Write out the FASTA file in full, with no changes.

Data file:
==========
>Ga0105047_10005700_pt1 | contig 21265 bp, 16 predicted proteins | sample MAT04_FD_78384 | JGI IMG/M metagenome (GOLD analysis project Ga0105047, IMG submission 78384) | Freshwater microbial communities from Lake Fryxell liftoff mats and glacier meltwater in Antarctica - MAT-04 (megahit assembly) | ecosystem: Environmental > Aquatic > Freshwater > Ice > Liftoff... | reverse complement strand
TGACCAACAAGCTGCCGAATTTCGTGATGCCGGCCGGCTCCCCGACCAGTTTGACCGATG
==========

>Ga0105047_10005700_pt1 | contig 21265 bp, 16 predicted proteins | sample MAT04_FD_78384 | JGI IMG/M metagenome (GOLD analysis project Ga0105047, IMG submission 78384) | Freshwater microbial communities from Lake Fryxell liftoff mats and glacier meltwater in Antarctica - MAT-04 (megahit assembly) | ecosystem: Environmental > Aquatic > Freshwater > Ice > Liftoff... | reverse complement strand
TGACCAACAAGCTGCCGAATTTCGTGATGCCGGCCGGCTCCCCGACCAGTTTGACCGATG